Arisa: That's a really interesting question. So the thing is, if you're Japanese and looking for some opportunities to learn programming, there are actually quite a lot of resources translated into Japanese. So I'm a front-end developer, or I came from the background of the front end. So if you're a front-end developer and, for example, know Japanese as your first language, the MDN documentation on there is also written in Japanese.

And I don't know why but somehow, most of the famous libraries and frameworks have translations for Japanese people. So if you're lucky, for example, if you're familiar with Vue.js, you have an almost full translation for the documentation, or they even have some of the technical books that you can buy at the store and also test it out in your environment. So I think even if you don't speak English or even if you cannot understand fully in English, you still have a lot of opportunities to learn and read the contents for programming in Japanese.

But of course, there's always the limitation. For example, if you want to learn something really new, features or tools, libraries, frameworks coming out...of course, all the newest information is first coming out in English. And you need to wait for a couple of months or, worst case, years for it to be translated. [chuckles] So, of course, if you understand English, there would be higher possibilities that you can have some opportunities to test these new tools.

Pachi: Yeah, learning English in programming is helpful.

Arisa: Yeah. [laughs]

Pachi: So before getting started as a DevRel engineer, you were working on front end. So you mentioned you did some freelancing. Do you care to tell us a little bit about how your experience was to get your first job as a front end, and how was that first job?

Arisa: So, my first job was actually a freelance front-end developer job. So I started as a freelancer eventually. And I found the job opportunity or project online. In Japan, we call it crowdsourcing. So through online, you will find a match with a client who is looking for someone who can develop the projects for them. So the developers also can find those kinds of clients. I found one of them. So I've developed one very simple landing page.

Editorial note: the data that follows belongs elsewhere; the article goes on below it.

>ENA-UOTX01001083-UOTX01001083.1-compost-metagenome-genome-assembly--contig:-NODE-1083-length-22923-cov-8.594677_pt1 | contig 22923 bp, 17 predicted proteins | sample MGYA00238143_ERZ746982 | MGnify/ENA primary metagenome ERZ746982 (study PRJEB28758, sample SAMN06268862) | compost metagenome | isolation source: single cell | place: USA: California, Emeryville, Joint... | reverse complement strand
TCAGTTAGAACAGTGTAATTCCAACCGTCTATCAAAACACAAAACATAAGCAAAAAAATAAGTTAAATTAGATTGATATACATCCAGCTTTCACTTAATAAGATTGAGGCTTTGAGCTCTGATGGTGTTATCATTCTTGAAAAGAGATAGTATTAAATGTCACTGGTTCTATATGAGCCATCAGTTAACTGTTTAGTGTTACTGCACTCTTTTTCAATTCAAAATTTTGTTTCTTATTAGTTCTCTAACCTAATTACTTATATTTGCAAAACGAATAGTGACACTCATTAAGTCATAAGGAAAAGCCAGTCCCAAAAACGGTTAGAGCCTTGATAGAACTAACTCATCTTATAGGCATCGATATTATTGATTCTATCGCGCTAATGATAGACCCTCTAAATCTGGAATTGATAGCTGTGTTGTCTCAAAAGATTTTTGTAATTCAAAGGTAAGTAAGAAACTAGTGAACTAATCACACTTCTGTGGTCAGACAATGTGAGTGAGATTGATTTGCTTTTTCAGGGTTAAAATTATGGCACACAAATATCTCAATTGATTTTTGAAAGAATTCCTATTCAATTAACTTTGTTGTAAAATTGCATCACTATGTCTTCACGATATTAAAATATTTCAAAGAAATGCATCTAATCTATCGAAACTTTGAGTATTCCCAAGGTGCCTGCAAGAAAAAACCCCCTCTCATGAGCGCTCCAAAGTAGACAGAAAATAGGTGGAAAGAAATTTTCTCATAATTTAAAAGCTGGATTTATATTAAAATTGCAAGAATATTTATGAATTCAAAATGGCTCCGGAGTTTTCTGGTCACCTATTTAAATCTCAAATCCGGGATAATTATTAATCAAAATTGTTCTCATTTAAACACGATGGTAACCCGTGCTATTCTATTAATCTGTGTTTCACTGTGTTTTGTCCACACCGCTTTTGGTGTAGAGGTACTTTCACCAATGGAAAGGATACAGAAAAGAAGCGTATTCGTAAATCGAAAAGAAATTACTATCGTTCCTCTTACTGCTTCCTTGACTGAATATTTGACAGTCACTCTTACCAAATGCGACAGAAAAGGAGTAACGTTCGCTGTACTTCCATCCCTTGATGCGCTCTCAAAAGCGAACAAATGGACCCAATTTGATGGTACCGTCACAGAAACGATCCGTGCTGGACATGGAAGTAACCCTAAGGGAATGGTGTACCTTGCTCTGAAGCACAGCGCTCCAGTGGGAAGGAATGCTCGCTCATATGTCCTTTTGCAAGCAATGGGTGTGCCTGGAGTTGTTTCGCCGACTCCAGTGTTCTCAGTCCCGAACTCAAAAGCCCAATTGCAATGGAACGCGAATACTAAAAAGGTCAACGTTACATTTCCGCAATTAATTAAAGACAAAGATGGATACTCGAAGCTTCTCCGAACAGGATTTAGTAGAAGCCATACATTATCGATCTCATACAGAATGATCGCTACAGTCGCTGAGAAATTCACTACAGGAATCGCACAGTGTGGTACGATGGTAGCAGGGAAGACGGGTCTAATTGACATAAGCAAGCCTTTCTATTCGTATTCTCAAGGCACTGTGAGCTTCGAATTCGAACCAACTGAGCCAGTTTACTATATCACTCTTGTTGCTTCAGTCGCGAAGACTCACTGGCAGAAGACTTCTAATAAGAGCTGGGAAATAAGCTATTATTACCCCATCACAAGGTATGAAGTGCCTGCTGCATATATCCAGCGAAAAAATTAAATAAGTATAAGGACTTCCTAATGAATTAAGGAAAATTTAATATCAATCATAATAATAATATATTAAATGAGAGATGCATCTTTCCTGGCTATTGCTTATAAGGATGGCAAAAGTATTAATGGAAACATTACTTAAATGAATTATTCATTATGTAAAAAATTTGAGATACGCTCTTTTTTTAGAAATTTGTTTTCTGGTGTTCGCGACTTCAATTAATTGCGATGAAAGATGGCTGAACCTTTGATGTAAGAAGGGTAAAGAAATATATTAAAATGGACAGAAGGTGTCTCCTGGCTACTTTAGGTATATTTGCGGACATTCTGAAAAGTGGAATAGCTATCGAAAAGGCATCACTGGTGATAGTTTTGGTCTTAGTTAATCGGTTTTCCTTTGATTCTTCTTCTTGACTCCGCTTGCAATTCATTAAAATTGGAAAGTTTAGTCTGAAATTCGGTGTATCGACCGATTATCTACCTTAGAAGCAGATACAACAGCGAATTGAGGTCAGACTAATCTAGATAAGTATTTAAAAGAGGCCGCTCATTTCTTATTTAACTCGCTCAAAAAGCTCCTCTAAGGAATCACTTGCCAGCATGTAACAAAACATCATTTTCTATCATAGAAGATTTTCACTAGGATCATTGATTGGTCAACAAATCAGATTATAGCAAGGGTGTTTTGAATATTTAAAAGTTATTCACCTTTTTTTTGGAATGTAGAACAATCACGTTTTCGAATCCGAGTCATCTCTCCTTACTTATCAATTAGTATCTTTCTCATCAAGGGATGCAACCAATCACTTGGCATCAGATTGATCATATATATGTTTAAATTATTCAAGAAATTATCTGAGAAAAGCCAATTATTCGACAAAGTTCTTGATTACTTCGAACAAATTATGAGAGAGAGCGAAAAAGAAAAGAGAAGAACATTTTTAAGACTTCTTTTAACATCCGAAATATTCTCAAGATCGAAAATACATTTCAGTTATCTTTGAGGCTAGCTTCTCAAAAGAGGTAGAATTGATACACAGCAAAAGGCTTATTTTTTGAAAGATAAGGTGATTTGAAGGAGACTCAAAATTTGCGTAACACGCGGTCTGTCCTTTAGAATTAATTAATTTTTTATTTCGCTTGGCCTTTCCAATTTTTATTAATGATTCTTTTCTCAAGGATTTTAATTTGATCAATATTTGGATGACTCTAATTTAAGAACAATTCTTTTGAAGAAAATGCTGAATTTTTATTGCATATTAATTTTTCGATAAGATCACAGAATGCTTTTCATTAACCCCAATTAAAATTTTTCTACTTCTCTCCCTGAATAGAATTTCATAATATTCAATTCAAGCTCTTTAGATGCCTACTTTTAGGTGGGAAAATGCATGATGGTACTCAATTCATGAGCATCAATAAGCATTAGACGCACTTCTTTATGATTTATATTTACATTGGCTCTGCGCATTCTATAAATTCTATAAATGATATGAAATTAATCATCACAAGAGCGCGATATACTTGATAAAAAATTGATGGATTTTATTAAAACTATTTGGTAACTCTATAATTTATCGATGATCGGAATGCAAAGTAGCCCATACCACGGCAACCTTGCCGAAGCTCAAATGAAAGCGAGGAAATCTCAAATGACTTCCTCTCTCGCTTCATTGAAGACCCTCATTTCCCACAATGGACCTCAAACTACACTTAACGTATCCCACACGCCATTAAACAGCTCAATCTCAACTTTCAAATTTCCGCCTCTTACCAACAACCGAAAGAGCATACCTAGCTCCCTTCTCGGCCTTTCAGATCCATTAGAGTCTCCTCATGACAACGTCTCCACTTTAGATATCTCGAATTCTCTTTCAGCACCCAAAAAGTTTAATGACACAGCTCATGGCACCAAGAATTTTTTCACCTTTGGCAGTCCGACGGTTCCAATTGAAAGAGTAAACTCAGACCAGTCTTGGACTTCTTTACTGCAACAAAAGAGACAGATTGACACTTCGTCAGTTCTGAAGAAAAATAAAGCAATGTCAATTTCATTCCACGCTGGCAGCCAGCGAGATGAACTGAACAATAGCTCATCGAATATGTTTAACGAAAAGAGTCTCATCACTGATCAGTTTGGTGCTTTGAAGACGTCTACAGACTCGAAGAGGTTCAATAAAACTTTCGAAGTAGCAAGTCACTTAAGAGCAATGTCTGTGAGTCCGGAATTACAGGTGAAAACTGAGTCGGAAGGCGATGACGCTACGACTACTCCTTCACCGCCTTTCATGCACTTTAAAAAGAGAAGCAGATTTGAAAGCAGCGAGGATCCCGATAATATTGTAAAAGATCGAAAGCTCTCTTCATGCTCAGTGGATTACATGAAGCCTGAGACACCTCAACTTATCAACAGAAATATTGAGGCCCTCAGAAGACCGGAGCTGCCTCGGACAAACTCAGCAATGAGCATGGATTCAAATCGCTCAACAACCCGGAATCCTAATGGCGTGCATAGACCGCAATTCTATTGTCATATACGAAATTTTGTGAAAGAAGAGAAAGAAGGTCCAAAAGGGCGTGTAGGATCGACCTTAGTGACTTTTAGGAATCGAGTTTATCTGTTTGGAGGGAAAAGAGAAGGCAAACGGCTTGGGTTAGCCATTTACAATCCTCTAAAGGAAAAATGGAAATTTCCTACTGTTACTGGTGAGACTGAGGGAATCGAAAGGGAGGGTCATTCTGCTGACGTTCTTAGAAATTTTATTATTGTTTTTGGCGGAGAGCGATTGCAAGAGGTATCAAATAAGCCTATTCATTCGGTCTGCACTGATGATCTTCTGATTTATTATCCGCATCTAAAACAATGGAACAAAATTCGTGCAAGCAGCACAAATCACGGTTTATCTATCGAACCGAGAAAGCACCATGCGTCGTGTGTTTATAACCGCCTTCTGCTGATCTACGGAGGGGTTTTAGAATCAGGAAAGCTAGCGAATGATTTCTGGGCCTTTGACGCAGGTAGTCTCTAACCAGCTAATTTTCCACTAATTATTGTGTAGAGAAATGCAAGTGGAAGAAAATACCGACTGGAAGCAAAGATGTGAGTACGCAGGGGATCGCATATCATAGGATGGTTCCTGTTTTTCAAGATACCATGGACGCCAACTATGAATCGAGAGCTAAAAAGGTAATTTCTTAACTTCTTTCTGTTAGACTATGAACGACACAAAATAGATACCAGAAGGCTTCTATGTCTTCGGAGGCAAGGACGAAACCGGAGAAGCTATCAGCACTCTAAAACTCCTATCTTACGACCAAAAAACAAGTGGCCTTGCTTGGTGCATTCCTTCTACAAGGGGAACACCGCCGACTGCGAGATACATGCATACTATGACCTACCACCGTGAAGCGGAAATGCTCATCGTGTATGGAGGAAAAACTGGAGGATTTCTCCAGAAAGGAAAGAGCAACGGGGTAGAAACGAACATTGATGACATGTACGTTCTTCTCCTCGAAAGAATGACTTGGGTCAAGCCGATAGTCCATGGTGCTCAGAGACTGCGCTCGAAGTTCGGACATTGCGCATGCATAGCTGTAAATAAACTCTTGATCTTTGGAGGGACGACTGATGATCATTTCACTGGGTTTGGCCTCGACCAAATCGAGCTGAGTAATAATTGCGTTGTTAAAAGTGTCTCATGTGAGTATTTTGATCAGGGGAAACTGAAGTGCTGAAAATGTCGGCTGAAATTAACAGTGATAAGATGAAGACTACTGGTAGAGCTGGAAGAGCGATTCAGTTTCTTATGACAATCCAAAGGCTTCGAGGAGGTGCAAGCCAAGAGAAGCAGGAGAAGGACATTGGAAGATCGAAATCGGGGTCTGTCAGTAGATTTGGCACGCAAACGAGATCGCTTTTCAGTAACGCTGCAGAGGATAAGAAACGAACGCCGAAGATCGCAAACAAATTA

At the same time, I also was working for my friend who lived in Hiroshima because I'm from Hiroshima. So I developed, I would say web application. Because from her request, she wanted to have a web project as well as this web project to have the real-time chat feature. So I was integrating Firebase as BaaS, Backend-as-a-Service. And the front-end side was...at the time; I couldn't do React [laughs] because that was my first project, and I had just started to study. So I used the simple Vanilla JavaScript. So those two were working at the same time, so I would count these two as my first project.

Pachi: But that is a very challenging project for a first project. I'm impressed.

Arisa: [laughs] Yeah, at the time, I really wanted to make an impressive portfolio for future job opportunities. [laughs] So I was doing...I also was asking my clients to let me learn some of the new technologies which I wanted to study. [laughs] But it turned out really good results in the end.

Pachi: That's great. That's really cool. And after that first job...can you tell us some of the challenges that you had in your first job, like learning things, how to figure them out? Because as a freelancer, how did you get help when you needed it?